So it’s a thing now—to chat, post, go-off generally on how you’ve never seen Game of Thrones, don’t know no Game of Thrones, can’t stand the “G.O.T.” Some of this is honest apathy, nonchalant, “Sorry, just don’t know this stuff.” That perspective I certainly understand—I barely know who Kim Kardashian is myself. But for others, there is something more insidious going on. That’s right, there is an outright hostility toward the popularity of G.O.T. What is it? Is it the sex and violence? For some it may be. But I believe, deep down, there is something else at play—that’s right, somewhere between Jethro Tull, Dungeons & Dragons, and Revenge of the Nerds, what really gets the haters about G.O.T. is how it brings geek culture into the mainstream culture.
Imagine you see a geek at a bar (it happens—a lot of geeks make good money and enjoy good beer, right?) Imagine you see the same geek on a date with another geek—“Aw, look at those two little nerd-types out on a Friday night, aren’t they cute?” But then imagine this—you see a geek on a date on a Friday night and realize, “Hey wait a minute—what’s that D&D dude doing with the Miss All American Prom Queen? What’s that RPG chick doing on a date with the football star?” As Hamlet would say, there’s the rub. With the arrival of Game of Thrones, suddenly geek culture doesn’t know its place. Poindexter comes strutting into the club in a track-suit with diamond rings and an entourage. The Wall Street Journal is talking about nerd net worth. The President is referring to his office as the Iron Throne. You turn to your accountant husband to complain, but find he is halfway through A Storm of Swords. You tell your athlete wife a joke about the Throne-heads but she doesn’t laugh. This is a problem that needs to be thwarted, that deserves derision—geek culture is storming the gates of all we hold dear and must be stopped…
When I was a kid, to say you played Dungeons & Dragons was basically to say, “Hi, I don’t date. I’ve given up on a social life. PS, I suck at sports.” Not so anymore—it’s cool to post pictures of painted miniatures and having skills as a “dungeon master” is like being the lead singer for a band. RPG culture has developed a hip side, with all the positives and negatives that come with it. It could be argued much of this is owed to G.O.T.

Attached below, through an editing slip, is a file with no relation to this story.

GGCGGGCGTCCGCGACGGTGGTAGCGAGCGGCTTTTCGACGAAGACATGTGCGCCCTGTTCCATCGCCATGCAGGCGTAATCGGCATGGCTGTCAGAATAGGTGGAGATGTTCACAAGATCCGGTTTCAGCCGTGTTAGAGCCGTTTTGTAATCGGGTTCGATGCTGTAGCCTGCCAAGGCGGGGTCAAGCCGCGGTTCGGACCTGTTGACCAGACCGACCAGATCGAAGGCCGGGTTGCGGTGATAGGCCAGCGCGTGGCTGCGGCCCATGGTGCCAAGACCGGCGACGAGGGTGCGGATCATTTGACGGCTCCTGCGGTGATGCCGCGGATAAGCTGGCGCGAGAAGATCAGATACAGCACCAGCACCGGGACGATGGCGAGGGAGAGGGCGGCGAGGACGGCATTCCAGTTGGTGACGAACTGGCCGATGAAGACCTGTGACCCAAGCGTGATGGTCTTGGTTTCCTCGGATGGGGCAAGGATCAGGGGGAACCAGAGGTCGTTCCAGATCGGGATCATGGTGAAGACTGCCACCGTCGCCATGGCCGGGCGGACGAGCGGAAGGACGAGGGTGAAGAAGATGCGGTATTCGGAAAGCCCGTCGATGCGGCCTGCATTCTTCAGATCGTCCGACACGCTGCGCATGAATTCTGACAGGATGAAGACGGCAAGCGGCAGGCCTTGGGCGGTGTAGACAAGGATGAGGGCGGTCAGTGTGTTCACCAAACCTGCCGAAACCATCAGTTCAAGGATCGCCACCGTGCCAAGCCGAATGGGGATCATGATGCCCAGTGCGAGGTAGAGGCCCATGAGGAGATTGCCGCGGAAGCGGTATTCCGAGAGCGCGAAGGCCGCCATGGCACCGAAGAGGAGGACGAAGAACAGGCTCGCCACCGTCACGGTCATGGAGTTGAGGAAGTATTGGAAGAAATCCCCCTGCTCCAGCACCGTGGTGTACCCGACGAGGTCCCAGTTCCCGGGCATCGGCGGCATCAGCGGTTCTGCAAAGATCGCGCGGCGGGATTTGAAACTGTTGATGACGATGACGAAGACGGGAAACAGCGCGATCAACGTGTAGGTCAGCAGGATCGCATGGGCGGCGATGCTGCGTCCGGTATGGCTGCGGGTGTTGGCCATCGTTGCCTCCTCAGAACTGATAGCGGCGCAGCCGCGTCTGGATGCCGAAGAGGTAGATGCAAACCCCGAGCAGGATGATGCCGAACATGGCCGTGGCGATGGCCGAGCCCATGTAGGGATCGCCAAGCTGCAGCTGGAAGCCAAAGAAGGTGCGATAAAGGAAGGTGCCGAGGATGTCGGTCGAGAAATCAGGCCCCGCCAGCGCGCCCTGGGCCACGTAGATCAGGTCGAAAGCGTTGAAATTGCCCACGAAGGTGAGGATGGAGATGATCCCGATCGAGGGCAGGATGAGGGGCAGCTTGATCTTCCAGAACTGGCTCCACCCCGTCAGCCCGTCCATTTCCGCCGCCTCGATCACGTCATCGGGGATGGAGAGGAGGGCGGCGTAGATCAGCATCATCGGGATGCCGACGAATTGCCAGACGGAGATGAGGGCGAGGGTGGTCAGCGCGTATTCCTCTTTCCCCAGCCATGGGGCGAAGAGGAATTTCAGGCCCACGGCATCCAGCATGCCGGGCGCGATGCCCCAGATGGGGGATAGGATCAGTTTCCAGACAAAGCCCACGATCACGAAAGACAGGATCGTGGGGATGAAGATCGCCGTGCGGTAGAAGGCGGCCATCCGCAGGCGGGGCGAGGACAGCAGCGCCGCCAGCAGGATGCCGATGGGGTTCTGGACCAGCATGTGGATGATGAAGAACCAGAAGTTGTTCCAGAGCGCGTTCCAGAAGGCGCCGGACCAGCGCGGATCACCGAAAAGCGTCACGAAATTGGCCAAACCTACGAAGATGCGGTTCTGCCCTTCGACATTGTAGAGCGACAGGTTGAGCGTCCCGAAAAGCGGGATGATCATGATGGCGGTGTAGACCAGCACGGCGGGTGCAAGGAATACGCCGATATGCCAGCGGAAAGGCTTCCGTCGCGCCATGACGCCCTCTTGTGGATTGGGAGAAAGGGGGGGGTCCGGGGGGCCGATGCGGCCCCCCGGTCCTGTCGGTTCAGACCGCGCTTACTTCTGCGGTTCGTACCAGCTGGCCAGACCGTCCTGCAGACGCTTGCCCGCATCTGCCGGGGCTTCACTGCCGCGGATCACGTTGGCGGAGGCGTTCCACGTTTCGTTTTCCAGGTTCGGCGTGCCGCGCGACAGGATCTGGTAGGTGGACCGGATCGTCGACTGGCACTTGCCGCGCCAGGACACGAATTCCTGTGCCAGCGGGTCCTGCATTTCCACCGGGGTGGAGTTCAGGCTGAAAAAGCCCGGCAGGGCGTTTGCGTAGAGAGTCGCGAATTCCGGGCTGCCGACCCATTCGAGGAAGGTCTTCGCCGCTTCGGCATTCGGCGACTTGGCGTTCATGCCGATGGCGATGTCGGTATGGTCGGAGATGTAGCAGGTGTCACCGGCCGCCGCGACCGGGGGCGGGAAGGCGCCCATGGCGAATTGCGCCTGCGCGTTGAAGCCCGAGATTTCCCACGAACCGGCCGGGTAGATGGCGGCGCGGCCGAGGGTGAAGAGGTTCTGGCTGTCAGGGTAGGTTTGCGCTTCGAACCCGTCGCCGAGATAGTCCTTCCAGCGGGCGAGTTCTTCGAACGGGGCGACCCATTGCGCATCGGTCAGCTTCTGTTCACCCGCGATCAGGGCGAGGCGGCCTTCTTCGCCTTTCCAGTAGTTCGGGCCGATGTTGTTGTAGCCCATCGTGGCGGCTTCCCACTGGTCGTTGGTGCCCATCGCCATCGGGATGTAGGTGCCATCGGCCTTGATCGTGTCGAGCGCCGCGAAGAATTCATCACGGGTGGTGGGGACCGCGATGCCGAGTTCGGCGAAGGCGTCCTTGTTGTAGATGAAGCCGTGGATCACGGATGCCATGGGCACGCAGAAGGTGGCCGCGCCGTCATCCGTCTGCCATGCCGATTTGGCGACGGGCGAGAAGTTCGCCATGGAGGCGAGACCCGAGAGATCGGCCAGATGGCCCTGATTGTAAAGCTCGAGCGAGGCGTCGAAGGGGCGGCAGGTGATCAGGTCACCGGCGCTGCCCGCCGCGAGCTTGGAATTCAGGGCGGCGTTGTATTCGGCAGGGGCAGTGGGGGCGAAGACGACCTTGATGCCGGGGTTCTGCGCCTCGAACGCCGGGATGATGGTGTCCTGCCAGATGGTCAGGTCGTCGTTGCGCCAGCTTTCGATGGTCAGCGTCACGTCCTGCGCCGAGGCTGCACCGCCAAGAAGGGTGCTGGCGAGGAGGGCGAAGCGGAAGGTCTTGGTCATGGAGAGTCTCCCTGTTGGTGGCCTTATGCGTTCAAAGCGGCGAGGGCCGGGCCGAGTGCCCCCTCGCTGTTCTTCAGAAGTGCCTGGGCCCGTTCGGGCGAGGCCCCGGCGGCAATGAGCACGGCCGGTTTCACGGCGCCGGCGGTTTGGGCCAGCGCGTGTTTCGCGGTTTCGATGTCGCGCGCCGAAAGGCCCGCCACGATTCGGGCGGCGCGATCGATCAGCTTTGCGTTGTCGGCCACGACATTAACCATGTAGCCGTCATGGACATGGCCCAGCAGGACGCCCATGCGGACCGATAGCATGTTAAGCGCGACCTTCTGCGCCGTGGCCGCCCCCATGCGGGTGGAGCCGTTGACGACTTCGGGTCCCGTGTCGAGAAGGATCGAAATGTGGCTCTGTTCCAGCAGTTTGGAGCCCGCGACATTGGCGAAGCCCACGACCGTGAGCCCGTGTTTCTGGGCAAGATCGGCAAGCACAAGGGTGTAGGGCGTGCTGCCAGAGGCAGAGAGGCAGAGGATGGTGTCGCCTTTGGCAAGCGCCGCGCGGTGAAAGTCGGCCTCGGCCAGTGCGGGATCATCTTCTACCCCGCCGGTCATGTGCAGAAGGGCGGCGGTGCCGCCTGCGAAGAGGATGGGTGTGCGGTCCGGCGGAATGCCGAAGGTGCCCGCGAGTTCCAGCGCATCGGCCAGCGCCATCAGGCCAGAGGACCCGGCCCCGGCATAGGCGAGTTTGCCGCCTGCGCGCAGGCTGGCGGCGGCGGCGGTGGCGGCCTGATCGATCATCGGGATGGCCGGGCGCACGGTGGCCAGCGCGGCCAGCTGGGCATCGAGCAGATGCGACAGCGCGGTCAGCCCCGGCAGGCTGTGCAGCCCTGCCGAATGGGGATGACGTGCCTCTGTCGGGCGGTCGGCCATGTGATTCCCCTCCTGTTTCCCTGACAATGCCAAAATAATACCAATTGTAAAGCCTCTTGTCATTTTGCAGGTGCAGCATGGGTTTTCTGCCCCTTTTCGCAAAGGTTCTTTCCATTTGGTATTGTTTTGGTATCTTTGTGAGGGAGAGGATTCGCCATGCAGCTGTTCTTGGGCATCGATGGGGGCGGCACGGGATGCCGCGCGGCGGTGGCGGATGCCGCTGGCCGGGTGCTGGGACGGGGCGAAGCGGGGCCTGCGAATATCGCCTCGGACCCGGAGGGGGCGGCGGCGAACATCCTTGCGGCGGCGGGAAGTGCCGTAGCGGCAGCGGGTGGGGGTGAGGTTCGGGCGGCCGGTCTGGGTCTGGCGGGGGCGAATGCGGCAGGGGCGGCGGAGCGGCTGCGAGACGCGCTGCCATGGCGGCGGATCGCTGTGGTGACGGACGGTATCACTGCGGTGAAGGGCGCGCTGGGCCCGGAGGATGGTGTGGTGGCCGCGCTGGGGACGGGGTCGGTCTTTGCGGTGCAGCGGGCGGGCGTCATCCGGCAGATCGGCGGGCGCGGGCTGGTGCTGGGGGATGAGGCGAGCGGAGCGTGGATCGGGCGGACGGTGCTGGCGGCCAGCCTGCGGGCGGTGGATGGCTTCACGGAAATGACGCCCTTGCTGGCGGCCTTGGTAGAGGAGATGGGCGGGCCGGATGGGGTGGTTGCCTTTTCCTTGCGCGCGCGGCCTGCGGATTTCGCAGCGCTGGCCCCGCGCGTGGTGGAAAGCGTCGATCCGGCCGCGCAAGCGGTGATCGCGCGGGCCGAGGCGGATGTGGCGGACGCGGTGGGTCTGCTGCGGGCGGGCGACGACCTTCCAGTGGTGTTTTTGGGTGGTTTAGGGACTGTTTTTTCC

But what about Harry Potter? Lord of the Rings, Twilight? True, these are popular fantasy stories. Yet none of them have a certain unique quality that G.O.T. possesses. Harry Potter, for all of its popularity among young and old is still mostly seen as a kids’ story. Twilight gets pigeonholed as teen romance. And while Lord of the Rings is arguably a forerunner of G.O.T., complete with a touch (but only a touch) of grimness, Lord of the Rings is ultimately Romantic with a capital “R” in that the good-guys prevail, the world is righted, light prevails over darkness and it reassures that epic fantasy is about saving the day.
What makes G.O.T, different is how it champions the beauty of Tragedy. It shows that the D&D players, the RPG fans, the nerd-world, can confront something the mainstream world usually has trouble contemplating, let alone enjoying—that is, real darkness, real tragedy. We are in the show’s last season, and we have yet to see whether George R.R. Martin’s once stated thesis—that the “bad guys” are just the “good guys for the other team”—will hold true to the end. But even at this point in the show’s narrative enough sympathetic characters have met tragic ends that we see this story, for all of its swords and dragons, has more to say more about real-world consequences than its critics want to admit. So let’s give it up for what fantasy can do when skill brings innovation to its clichés—it can make D&D as powerful as politics, give us a game where a checkmate is as potent as making—or losing—a touchdown.